Ouer against Ipres Inne in Knight riders streete at the corner towards S. Iames at Garlicke Hith, was sometime a great house builded of stone, and called Ormond place, for that it sometimes belonged to the Earles of Ormond. King Edward the 4. in the fifth of his raigne, gaue to Elizabeth his wife the Mannor of Greenwitch with the Tower and Parke in the Countie of Kent. He also gaue this tenement called Ormond place with all the appurtenances to the same, scituate in the parish of saint Trinitie in Knightriders streete in London. This house is now lately taken downe, and diuerse faire Tenements are builded there, the corner house whereof is a Tauerne. Then lower downe in Royall streete, is Kerion lane, of one Kerion sometime dwelling there. In this lane be diuers faire houses for Marchants, and amongest others is the Glasiers hall. At the south corner of Royall streete, is the faire parish Church of saint Martin called in the Vintrie, sometime called saint Martin de Beremand church. This church was new builded about the yeare 1399. by the executors of Mathew Columbars a stranger borne, a Burdeaux Marchant of Gascoyne and French wines, his armes remaine yet in the East Window, and is betweene a Cheueron, 3. Columbins: there lie buried in this Church, Sir Iohn Gisors, Maior, 1311.Henrie Gisors his sonne, 1343. and Iohn Gisors his brother, 1350. he gaue to his sonne, T. his great mansion house, called Gisors hall in the parish of S. Mildred in Bredstreet. This Thomas had issue Iohn and Thomas, Iohn made a feofment, and sold Gisors hall, and other his lands in London, about the yeare 1386. Thomas deceased 1395. Henrie Vennar, Bartholomew de la vauch, Thomas Cornwalles, one of the Shiriffes, 1384. Iohn Cornwalles Esquire, 1436, Iohn Mustrell, Vintner, 1424. William Hodson, William Castleton, Iohn Gray, Robert Dalusse Barbar, in the raigne of Edward the 4. with this Epitaph.
Sir Raph Austrie, Fishmonger, Maior, new roofed this church with timber, couered it with lead, and beautifully glased it: he deceased 1494. and was there buried with his two wiues, Raph Austrie his sonne, gentleman, William Austrie, and other of that name, Bartrand wife to Grimond Descure Esquire, a Gascoyne and Marchant of wines, 1494. Thomas Batson, Alice Fowler, daughter and heire to Iohn Howton, wife to Iohn Hulton, Iames Bartlet, and Alice his wife, William Fennor, Roger Cotton, Robert Stocker, Iohn Pemberton, Philip de Plasse, Iohn Staplcton, Iohn Mortimer, William Lee, William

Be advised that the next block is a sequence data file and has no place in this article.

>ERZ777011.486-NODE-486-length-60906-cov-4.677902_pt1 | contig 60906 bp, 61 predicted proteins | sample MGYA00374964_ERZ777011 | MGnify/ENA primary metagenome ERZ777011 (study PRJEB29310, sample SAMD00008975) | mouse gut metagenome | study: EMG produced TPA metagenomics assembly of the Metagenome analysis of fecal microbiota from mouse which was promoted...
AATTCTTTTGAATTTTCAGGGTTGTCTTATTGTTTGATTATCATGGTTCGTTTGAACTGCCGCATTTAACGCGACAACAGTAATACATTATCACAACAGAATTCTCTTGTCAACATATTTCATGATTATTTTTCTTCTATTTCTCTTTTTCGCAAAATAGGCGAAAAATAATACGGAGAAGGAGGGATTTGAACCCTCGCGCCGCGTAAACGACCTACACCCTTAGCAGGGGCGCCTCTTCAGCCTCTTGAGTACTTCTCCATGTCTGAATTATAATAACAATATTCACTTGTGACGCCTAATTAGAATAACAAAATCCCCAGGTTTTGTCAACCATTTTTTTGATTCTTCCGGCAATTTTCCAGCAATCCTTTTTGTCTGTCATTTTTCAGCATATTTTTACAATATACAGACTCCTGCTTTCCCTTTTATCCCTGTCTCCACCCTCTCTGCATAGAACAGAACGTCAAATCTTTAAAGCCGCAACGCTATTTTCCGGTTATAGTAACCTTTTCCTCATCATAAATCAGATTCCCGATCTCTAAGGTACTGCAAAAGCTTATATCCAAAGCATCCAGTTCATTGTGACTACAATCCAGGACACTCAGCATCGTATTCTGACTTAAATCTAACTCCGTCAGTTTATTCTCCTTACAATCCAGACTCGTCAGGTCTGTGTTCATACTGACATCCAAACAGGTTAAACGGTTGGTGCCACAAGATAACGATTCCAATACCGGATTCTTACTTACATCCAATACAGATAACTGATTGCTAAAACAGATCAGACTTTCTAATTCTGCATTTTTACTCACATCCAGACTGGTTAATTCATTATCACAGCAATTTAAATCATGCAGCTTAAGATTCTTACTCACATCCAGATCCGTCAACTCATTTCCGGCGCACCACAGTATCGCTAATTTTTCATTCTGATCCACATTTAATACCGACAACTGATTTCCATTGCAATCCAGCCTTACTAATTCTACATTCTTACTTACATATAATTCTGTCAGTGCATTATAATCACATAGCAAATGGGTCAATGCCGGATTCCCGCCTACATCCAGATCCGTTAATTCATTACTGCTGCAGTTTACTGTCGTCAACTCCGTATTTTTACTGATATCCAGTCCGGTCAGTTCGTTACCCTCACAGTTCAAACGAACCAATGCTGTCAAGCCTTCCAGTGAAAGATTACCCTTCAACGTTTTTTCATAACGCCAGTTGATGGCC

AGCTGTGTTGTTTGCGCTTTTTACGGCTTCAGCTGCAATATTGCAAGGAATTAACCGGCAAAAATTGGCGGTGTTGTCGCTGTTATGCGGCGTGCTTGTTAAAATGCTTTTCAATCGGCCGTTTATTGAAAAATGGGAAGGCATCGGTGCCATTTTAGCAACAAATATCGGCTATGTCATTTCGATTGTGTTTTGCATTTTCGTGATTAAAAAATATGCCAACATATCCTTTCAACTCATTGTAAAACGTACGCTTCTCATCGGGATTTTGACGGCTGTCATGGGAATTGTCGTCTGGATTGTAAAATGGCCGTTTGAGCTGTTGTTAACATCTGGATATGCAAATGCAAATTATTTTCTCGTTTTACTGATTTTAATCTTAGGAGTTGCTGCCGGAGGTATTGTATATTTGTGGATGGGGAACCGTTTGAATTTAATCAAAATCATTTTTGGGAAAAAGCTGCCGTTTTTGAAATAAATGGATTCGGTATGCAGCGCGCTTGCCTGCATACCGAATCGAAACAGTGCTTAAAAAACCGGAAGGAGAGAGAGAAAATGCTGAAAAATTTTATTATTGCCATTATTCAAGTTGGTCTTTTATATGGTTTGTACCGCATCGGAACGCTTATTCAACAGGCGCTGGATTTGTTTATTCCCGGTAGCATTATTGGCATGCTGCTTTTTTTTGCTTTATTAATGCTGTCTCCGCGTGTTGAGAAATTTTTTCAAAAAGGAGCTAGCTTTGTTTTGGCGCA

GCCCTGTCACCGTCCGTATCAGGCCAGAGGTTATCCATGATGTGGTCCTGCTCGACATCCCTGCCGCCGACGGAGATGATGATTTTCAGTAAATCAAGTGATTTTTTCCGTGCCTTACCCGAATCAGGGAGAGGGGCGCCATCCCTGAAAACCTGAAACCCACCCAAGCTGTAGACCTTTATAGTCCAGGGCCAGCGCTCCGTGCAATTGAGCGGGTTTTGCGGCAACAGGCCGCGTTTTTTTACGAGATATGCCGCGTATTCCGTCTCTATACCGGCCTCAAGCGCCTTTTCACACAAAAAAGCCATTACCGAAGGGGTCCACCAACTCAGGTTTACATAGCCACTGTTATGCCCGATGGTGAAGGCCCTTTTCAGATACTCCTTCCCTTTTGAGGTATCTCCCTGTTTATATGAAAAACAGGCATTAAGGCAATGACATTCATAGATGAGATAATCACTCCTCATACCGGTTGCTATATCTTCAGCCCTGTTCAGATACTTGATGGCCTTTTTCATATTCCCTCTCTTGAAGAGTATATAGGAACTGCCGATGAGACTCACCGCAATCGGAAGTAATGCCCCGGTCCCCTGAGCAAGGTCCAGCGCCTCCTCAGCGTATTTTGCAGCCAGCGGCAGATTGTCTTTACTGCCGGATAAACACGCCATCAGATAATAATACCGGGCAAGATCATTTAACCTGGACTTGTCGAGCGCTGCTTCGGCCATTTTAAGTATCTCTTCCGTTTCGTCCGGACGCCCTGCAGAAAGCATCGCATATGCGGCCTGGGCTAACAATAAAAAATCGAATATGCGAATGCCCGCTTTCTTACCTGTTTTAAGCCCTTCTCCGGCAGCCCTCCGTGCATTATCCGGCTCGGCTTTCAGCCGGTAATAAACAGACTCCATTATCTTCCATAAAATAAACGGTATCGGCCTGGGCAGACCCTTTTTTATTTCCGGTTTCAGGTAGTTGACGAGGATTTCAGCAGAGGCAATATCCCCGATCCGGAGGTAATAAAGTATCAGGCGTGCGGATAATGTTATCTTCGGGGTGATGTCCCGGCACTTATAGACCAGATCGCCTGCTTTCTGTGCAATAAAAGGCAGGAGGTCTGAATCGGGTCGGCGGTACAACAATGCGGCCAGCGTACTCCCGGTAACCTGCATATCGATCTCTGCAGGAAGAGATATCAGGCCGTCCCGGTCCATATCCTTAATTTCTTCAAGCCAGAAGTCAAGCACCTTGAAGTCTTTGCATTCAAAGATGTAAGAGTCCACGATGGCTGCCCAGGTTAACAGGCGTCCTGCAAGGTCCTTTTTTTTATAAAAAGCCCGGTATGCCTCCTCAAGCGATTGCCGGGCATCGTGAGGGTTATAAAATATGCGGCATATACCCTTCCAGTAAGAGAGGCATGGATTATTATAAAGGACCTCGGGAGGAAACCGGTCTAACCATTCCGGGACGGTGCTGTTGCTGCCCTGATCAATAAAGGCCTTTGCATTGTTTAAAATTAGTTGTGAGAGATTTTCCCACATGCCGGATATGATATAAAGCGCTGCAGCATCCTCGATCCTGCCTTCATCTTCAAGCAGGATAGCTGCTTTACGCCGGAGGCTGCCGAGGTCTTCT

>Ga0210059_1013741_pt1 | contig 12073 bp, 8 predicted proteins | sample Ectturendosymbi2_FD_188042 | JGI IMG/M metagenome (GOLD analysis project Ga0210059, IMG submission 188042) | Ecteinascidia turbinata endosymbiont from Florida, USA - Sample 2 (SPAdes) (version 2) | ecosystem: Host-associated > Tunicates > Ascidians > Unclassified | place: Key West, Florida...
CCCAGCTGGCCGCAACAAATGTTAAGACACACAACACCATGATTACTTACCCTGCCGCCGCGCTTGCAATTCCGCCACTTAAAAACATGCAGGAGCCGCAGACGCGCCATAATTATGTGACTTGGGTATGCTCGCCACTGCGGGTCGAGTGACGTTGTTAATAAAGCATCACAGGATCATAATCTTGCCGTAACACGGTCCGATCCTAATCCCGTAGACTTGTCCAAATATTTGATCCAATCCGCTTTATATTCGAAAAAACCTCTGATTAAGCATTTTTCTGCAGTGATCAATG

Then is the Parish Church of S.Iames, called at Garlick hith or Garlicke hiue, for that of old time on the banke of the riuer of Thames, neare to this Church, Garlicke was vsually solde: this is a proper Church, whereof Richard Rothing one of the shiriffes, 1326. is said to be the new builder: and lyeth buried in the same, so was Waltar Nele, Blader, one of the Shiriffes, 1337. Iohn of Oxenford Vintner, Maior 1341. I read in the first of Edward the third, that this Iohnof Oxenford gaue to the Priorie of the holy Trinitie in London, two tofts of land, one Mill, fiftie acres of land, two acres of wood, with the Appurtenances, in Kentish towne, in valour 20.s. and 3.d. by yeare. Richard Goodcheape, Iohn de Cressingham, and Iohn Whitthorne, and before them Galfrid Moncley, 1281, founded a Chantrie there.
Monuments remaining there, Robert Gabeter, Esquier, Maior of Newcastle vpon Tine, 1310. Iohn Gisors, William Tilingham, Iohn Stanley, L. Strange, eldest sonne to the Earle of Darby, 1503. Nicholas Staham, Robert de Luton, 1361. Richard Lions, a famous marchant of wines, and a Lapidarie, sometime one of the Shiriffes, beheaded in Cheape by Wat Tiler, and other Rebels, in the yeare 1381. his picture on his graue stone verie faire and large, is with his haire rounded by his eares, and curled, a little beard forked, a gowne girt to him downe to his feete, of branched Damaske wrought with the likenes of flowers, a large pursse on his right side, hanging in a belt from his left shoulder, a plaine whoode about his necke, couering his shoulders, and hanging backe behinde him. Sir Ihon Wroth Fishmonger, Maior 1361. deceased 1407. Thomas Stonarde of Oxfordshire. Iohn Bromer Fishmonger, Alderman, 1474. the Ladie Stanley, mother to the Lord Strange, the Countesse of Huntington, the Ladie Harbert, Sir George Stanley, Gilbert Bouet, 1398, a Countesse of Worcester and one of her children, William More Vintner, Maior 1395. William Venor, Grocer, Maior 1389. Robert Chichley Maior 1421. Iames Spencer Vintner, Maior 1527. Richard Plat Brewer, founded a free schoole there, 1601. And thus an end of Vintrie warde, which hath an Alderman, with a Deputie, common Counsellors nine, Constables nine, Scauengers foure, Wardmote inquest foureteene, and a Beedle. It is taxed to the fifteene, six pound, 13. shillings 4. pence.